Acts 27:40

40 Cutting loose the anchors, they left them in the sea and at the same time untied the ropes that held the rudders. Then they hoisted the foresail to the wind and made for the beach.

Acts 27:40 in Other Translations

40 And when they had taken up the anchors, they committed themselves unto the sea, and loosed the rudder bands, and hoised up the mainsail to the wind, and made toward shore.
40 So they cast off the anchors and left them in the sea, at the same time loosening the ropes that tied the rudders. Then hoisting the foresail to the wind they made for the beach.
40 So they cut off the anchors and left them in the sea. Then they lowered the rudders, raised the foresail, and headed toward shore.
40 They cut the anchors, loosed the tiller, raised the sail, and ran before the wind toward the beach.
40 After casting off the anchors, they left them in the sea, at the same time loosening the ropes that held the rudders. Then they hoisted the foresail to the wind and headed for the beach.

Acts 27:40 Meaning and Commentary

Acts 27:40

And when they had taken up the anchors
The four anchors they cast out of the stern, ( Acts 27:29 ) or "when they had cut the anchors", as the Syriac and Arabic versions render it; that is, had cut the cables to which the anchors were fastened:

they committed themselves unto the sea;
or left them, the anchors, in the sea; or committed the ship to the sea, and themselves in it, endeavouring to steer its course to the place they had in view:

and loosed the rudder bands;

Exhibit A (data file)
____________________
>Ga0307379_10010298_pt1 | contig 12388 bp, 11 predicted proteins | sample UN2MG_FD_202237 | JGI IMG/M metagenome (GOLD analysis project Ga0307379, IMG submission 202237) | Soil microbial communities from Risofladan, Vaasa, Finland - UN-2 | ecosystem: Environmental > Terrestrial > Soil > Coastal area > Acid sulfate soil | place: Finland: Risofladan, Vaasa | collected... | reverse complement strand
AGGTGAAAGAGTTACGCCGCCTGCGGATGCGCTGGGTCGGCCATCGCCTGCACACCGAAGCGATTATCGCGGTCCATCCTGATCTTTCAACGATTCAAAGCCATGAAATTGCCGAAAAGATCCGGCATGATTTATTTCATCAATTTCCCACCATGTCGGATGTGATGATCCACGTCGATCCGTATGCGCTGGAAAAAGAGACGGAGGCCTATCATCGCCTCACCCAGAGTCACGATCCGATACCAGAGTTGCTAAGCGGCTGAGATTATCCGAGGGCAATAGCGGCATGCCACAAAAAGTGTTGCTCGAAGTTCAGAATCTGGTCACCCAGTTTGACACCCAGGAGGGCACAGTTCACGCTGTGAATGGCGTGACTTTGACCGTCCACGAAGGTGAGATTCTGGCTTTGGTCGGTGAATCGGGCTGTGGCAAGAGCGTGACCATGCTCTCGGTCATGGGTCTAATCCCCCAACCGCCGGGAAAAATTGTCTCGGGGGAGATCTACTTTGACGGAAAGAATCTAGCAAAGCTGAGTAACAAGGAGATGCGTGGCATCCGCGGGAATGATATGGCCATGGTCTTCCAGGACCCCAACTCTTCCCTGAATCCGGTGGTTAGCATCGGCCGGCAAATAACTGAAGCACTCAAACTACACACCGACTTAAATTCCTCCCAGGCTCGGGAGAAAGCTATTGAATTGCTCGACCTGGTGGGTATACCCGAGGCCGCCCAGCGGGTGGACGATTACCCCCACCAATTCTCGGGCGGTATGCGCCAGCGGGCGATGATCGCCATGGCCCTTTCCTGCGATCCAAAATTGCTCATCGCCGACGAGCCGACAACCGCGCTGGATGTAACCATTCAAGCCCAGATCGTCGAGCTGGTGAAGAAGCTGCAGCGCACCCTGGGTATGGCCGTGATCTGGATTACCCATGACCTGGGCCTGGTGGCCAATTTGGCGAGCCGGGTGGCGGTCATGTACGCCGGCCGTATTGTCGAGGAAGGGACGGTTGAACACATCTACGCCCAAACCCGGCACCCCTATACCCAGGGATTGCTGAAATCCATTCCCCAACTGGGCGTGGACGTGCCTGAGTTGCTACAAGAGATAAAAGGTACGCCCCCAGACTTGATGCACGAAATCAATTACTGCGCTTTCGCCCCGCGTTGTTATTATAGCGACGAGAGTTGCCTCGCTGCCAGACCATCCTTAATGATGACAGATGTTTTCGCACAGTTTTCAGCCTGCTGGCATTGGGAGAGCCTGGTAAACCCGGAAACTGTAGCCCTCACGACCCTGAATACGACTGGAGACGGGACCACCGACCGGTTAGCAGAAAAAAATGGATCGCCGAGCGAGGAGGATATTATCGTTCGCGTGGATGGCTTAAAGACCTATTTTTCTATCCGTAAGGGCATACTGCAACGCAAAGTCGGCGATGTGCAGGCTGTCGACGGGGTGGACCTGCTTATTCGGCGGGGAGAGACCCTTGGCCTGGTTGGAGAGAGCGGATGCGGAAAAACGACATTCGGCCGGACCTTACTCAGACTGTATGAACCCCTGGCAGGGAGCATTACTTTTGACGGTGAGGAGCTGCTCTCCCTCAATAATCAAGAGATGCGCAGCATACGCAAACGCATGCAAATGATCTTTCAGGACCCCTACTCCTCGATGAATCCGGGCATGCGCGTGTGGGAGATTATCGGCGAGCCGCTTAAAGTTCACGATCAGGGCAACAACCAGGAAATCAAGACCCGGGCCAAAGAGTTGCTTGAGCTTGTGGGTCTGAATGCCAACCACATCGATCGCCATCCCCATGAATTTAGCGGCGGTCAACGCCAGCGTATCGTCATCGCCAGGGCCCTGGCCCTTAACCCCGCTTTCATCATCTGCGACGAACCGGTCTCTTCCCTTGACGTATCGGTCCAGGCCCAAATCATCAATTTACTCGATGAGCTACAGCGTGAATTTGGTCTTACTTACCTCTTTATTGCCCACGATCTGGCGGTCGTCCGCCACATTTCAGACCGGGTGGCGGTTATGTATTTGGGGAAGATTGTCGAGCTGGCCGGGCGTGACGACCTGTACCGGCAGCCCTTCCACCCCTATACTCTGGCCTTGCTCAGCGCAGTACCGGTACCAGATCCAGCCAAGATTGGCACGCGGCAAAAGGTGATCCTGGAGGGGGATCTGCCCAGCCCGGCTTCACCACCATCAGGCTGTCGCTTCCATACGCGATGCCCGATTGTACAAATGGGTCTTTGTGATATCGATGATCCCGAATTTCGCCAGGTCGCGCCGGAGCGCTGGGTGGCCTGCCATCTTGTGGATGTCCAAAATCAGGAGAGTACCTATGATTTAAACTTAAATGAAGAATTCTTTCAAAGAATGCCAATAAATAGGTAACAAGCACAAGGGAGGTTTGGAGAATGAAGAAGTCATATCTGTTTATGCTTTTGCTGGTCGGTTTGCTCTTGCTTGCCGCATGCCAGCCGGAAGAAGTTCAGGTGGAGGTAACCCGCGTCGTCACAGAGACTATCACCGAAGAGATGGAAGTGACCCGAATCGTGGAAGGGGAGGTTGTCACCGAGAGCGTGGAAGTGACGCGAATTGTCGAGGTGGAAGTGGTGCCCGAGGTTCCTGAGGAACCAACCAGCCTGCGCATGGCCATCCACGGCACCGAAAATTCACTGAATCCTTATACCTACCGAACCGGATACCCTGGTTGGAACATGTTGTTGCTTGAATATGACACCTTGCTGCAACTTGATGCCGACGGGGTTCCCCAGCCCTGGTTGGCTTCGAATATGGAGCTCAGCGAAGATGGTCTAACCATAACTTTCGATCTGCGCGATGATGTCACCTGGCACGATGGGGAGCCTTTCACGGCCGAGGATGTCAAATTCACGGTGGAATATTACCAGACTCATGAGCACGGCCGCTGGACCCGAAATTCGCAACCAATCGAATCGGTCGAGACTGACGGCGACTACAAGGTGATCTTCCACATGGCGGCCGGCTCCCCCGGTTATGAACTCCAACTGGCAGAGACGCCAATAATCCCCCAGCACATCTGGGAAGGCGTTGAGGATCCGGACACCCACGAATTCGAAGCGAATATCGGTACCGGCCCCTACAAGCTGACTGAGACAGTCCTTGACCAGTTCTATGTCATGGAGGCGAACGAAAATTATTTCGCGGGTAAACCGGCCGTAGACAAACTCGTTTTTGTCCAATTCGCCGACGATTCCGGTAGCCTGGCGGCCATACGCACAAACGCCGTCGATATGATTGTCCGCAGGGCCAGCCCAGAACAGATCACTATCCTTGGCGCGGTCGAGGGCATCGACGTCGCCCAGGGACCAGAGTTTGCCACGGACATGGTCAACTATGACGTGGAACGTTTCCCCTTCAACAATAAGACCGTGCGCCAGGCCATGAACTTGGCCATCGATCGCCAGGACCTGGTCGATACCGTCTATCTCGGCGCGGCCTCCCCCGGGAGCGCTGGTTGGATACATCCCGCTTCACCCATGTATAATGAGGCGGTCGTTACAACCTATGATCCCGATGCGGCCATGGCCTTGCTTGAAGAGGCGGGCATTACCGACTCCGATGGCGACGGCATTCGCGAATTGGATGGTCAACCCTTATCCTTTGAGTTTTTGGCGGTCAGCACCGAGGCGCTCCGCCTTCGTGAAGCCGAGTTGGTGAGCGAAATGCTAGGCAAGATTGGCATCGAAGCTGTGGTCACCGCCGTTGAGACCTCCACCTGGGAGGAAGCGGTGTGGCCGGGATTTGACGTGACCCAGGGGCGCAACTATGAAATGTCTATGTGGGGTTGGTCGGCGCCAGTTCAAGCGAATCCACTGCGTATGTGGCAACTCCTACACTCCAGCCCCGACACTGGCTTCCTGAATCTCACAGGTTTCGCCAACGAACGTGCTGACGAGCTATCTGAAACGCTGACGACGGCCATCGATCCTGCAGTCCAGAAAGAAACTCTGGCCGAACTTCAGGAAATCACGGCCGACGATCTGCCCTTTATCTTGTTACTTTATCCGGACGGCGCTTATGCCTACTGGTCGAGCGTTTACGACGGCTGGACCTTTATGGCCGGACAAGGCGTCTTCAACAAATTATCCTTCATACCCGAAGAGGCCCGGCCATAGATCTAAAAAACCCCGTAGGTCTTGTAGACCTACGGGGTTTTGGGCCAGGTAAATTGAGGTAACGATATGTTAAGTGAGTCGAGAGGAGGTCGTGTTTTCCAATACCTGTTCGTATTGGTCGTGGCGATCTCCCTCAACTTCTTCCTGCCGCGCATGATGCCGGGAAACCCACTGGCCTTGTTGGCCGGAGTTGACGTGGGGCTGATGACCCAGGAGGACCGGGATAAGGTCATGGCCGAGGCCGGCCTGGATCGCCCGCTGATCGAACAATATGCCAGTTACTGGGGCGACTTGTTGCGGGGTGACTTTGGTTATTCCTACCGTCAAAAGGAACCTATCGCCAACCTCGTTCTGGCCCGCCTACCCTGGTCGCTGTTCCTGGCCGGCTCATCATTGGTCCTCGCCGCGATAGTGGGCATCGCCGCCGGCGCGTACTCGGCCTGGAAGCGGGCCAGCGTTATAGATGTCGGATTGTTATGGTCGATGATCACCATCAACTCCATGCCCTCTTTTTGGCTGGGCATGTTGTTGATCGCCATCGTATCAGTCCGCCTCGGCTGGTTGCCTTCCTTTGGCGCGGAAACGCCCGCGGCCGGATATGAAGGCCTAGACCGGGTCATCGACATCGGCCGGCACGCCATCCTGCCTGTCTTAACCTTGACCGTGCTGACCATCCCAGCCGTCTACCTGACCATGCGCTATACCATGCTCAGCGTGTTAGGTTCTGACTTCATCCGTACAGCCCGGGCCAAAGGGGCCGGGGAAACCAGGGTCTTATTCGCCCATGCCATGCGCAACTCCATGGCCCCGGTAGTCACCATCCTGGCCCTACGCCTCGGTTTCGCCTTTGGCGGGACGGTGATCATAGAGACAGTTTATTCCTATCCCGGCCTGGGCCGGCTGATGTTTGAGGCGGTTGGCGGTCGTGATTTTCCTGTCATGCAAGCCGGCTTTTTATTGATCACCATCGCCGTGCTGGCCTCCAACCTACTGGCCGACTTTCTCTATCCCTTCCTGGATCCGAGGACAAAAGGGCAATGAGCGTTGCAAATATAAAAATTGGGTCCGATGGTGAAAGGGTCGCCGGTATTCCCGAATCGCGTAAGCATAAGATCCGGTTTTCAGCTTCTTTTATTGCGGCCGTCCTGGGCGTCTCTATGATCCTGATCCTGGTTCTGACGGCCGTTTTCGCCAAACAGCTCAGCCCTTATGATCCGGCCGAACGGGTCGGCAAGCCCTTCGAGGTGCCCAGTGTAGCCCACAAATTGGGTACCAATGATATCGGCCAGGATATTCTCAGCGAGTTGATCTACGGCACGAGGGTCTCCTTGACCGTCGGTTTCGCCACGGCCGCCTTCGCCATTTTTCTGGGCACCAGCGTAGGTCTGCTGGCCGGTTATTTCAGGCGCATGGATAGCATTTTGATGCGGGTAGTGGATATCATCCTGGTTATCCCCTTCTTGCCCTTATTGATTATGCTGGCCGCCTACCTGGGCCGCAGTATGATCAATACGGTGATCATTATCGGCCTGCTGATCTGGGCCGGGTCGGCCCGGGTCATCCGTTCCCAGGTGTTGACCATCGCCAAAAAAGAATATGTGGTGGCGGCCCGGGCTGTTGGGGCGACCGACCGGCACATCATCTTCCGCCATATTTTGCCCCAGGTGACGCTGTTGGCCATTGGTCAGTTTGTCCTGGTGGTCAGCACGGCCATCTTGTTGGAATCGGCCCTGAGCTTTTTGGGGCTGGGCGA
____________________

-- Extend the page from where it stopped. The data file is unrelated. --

by which the rudder was fastened to the ship.---The rudder, in navigation, is a piece of timber turning on hinges in the stern of a ship, and which opposing sometimes one side to the water, and sometimes another, turns or directs the vessel this way or that. The rudder of a ship is a piece of timber hung on the stern posts, by four or five iron hooks, called "pintles", serving as it were for the bridle of a ship, to turn her about at the pleasure of the steersman.---The rudder being perpendicular, and without side the ship, another piece of timber is fitted into it at right angles, which comes into the ship, by which the rudder is managed and directed: this latter is properly called the "helm" or "tiller", and sometimes, though improperly, the rudder itself.---A narrow rudder is best for a ship's sailing, provided she can feel it; that is, be guided and turned by it, for a broad rudder will hold much water when the helm is put over to any side; yet if a ship has a fat quarter, so that the water cannot come quick and strong to her rudder, she will require a broad rudder.---The aftmost part of the rudder is called the "rake" of the rudder. This is the account of a rudder with the moderns F26: with the ancients, the parts of the rudder were these, the "clavus" or "helm", by which the rudder was governed; the pole of it; the wings or the two breadths of it, which were as wings, and the handle: some ships had but one rudder, most had two, and some three, and some four; those that had but one, seemed to have it in the middle of the stern; and those that had two had them on the sides, not far from the middle; and there were some ships which had them not only in the stern, but also in the prow or head of the ship F1: that the ancients had sometimes more rudders than one in a ship, has been abundantly proved by Bochartus and Scheherus; take only an instance or two. The Carthaginians, as F2 Aelianus reports, decreed two governors to every ship saying it was absurd that it should have (duo phdalia) , "two rudders", and that he who was most useful to the sailors, and had the government of the ship, should be alone, and without successor and companion; and so Apuleius F3 says, the ship in which we were carried was shook by various storms and tempests, "utroque regimine amisso", and having lost both its rudders, sunk at the precipice. Some of the Indian ships have three rudders; that of Philopator's had four rudders: how many this ship had, in which the apostle was, cannot be said: but this is certain, that it had more than one; for the words are, "and loosed the bands of the rudders"; and since it is a clear case, that the ships of the ancients had more rudders than one to each, there is no need to suppose a figure in the text, and that the plural number is used for the singular, as Beza thinks: and "the bands" of them were those by which they were fastened; and they were "loosed", as Schefferus conjectures, because when the anchors were cast out, they fastened the rudders higher, that they might not be broken by the dashing of the waves, especially as they were in a storm; but now having taken up the anchors, they loosed these bands: and certain it is, that not only oars but rudders were fastened with cords or ropes to the ship F4: according to the notion of modern navigation, the rudder band might be thought to be the rope which is turned round the tiller, and made fast to the ship's side, and as the tiller is moved, "surges" round the end of the tiller; and very likely might be made fast, when the ship was at anchor, on one side, to keep the ship from breaking her sheer; but now being loosed, and the helm "a midship", and the mainsail hoisted, the ship ran to the shore before the wind.